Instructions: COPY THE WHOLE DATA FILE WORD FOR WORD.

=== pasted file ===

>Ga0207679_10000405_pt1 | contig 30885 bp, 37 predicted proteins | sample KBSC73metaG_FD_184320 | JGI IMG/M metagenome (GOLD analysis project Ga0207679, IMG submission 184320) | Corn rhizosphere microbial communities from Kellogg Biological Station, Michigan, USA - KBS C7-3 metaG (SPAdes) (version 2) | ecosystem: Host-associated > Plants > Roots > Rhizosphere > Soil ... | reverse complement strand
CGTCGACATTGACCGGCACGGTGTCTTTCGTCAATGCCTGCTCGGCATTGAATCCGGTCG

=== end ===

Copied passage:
>Ga0207679_10000405_pt1 | contig 30885 bp, 37 predicted proteins | sample KBSC73metaG_FD_184320 | JGI IMG/M metagenome (GOLD analysis project Ga0207679, IMG submission 184320) | Corn rhizosphere microbial communities from Kellogg Biological Station, Michigan, USA - KBS C7-3 metaG (SPAdes) (version 2) | ecosystem: Host-associated > Plants > Roots > Rhizosphere > Soil ... | reverse complement strand
CGTCGACATTGACCGGCACGGTGTCTTTCGTCAATGCCTGCTCGGCATTGAATCCGGTCG